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Is Your Discount Strategy Working?

A good discount strategy can help optimize P&L performance. Increased revenue, market share, and unit volume sales. It is not uncommon for businesses to put a blanket discount in place and call it a day.

The impact of an unmanaged discount strategy:

An unmanaged discount strategy can be incredibly expensive. For example, for a one dollar discount, it is a direct reduction in profit - 1:1. Even worse, it is a greater impact to your margin. Let’s use a simple transaction where the list price is $100. From there, a $5 discount is applied. As you’d expect - that’s $5 directly off the profit. Presuming the $100 list price transaction would be 20% ($20). If the profit is reduced from $20 to $15 - that is a 25% reduction in margin. This means the presumed “5% discount” actually impacts profit 25%. That is a significant impact. With an actively managed discount strategy, the impact to the bottom line is managed vs. suffering the consequence of strategic lack.

Strategic levers for discounting:

There are various tiers to discounting. There’s the Tier 1 discount listed on the invoice for things such as a product sale, a customer segment etc. that are taken directly off of the list price. A good discounting strategy here would ensure it is applied to the right customers (remember from our last post, not all customers are the same), and for the right products and that it has a meaningful impact on sales conversions and profit targets. Adjusting these no less than annually will ensure they stay relevant to the market and remain competitive and have the intended impact on sales conversions.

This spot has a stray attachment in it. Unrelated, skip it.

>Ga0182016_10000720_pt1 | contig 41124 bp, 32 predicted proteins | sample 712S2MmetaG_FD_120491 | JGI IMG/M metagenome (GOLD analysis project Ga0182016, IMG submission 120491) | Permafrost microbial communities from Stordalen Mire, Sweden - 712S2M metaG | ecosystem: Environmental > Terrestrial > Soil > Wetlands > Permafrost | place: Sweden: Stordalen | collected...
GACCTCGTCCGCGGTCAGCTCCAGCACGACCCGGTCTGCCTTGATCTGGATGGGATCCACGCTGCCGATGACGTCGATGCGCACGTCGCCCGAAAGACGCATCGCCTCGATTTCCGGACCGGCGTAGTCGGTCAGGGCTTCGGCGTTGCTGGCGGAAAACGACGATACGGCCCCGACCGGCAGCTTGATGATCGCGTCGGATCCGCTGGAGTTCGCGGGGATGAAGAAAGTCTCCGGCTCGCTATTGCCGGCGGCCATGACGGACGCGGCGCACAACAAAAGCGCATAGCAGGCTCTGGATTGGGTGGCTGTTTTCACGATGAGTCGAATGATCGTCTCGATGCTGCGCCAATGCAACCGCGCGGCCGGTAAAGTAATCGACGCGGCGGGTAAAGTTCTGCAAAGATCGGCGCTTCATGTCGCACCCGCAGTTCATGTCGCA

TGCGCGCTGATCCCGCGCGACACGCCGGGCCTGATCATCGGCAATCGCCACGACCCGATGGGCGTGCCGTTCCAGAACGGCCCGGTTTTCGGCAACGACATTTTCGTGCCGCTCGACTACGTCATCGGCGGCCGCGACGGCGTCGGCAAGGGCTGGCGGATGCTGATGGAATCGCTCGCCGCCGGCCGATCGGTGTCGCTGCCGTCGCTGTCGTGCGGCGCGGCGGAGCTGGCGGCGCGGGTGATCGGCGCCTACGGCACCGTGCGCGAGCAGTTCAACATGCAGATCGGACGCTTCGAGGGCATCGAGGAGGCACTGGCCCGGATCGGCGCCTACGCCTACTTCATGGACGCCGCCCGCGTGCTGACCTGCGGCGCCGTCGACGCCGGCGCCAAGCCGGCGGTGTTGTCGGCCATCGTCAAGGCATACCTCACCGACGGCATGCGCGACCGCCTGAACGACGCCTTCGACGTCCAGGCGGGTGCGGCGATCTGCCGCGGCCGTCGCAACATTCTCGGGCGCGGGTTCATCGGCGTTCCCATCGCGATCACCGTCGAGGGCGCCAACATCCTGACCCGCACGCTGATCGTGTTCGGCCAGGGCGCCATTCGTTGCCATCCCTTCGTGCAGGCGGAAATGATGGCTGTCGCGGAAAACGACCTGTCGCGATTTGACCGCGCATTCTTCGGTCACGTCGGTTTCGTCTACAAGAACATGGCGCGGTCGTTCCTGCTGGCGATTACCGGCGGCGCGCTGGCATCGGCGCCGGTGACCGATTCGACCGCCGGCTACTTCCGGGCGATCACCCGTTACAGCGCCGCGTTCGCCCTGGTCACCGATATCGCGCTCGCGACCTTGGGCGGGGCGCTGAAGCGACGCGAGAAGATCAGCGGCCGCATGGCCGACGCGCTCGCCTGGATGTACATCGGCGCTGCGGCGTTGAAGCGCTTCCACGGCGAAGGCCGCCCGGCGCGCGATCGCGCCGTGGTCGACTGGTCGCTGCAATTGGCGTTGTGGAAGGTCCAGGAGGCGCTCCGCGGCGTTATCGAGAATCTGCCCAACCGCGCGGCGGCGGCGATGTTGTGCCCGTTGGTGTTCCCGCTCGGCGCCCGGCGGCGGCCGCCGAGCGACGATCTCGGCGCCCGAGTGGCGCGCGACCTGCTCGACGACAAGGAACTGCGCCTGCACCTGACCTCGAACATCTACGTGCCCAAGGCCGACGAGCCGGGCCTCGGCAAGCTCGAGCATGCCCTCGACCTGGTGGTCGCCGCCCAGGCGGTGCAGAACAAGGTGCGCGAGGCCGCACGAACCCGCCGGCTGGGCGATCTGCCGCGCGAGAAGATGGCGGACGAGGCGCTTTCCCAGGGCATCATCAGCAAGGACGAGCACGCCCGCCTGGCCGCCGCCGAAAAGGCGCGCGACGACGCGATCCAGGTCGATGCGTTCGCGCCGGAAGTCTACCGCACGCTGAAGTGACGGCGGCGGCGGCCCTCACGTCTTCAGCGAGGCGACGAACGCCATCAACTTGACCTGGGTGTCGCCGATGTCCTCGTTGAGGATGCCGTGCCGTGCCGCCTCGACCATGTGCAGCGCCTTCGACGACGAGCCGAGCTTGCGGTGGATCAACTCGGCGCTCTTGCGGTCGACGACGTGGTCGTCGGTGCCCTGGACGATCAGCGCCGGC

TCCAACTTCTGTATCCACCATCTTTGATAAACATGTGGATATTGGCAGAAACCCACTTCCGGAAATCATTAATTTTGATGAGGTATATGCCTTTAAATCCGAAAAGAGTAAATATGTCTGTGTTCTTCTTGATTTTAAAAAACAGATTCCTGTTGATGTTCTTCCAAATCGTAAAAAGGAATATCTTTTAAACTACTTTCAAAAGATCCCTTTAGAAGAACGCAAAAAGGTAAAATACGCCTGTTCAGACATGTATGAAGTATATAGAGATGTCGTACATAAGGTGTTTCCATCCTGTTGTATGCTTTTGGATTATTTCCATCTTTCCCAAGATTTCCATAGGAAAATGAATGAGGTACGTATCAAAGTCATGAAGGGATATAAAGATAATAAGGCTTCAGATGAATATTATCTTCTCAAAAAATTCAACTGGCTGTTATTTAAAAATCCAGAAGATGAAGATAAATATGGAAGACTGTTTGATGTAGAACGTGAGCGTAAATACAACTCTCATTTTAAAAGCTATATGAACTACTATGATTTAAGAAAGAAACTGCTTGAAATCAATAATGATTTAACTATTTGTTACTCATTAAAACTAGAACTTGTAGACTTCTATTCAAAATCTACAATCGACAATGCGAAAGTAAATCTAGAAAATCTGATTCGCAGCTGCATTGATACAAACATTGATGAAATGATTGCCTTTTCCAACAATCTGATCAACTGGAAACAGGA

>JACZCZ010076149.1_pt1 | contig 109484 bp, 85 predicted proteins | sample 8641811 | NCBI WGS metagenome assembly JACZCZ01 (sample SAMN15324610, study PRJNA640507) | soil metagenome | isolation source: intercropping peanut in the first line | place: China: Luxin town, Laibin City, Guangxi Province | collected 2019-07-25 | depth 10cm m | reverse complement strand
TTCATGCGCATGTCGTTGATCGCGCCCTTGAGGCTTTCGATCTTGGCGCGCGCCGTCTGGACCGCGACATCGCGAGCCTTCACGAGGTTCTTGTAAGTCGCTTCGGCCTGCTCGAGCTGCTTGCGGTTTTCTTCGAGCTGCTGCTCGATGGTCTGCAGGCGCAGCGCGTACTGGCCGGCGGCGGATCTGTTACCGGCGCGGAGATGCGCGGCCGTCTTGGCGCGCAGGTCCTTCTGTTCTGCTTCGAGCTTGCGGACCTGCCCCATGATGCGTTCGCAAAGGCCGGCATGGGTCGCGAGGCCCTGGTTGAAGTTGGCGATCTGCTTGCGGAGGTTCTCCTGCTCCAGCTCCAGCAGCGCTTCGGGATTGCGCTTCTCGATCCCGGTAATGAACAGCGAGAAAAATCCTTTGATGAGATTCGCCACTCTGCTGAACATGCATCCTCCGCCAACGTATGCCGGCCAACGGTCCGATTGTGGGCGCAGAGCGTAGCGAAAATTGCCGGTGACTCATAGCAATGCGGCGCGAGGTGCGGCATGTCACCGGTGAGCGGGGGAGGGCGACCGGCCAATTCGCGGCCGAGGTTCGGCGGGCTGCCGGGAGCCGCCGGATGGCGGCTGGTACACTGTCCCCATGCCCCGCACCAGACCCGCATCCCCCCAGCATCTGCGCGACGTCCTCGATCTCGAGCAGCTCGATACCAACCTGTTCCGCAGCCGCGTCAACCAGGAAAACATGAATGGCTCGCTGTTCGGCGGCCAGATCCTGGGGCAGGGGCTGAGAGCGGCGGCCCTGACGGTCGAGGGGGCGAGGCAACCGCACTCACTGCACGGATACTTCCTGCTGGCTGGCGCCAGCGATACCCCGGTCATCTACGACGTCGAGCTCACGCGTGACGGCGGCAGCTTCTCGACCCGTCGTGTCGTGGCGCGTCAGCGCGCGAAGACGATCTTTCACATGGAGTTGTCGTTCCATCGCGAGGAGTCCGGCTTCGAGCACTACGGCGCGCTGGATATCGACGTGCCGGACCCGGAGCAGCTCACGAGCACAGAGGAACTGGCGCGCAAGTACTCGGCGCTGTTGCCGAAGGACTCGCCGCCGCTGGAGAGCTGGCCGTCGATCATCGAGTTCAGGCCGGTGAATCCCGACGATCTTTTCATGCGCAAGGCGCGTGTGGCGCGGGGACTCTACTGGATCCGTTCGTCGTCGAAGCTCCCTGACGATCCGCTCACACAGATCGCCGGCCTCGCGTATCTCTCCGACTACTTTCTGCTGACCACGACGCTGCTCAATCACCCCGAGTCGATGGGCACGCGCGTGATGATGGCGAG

Then there is a Tier 2 discount that applies to items that are off invoice, like volume discounts, event triggers etc. that result in a lower price to the customer, but on the back end of transactions. Tier 2 discounts are typically negotiated in contracts and are a result of concessions to get a contract win. The use of this strategy should be closely linked to how the customer will perform in terms of volume and product mix purchases. This can be challenging to manage, because it is further upstream in the transaction process and can require intelligent modeling and protective contract language to manage the Tier 2 discounts.

Managing your discount strategy can be as simple or complex as you want it to be. The important piece is to understand how $1 of discount translates to $1 loss in profit and an even greater percent of impact to your margin, so thinking about it as another specific investment and optimizing your ROI positions you for success.

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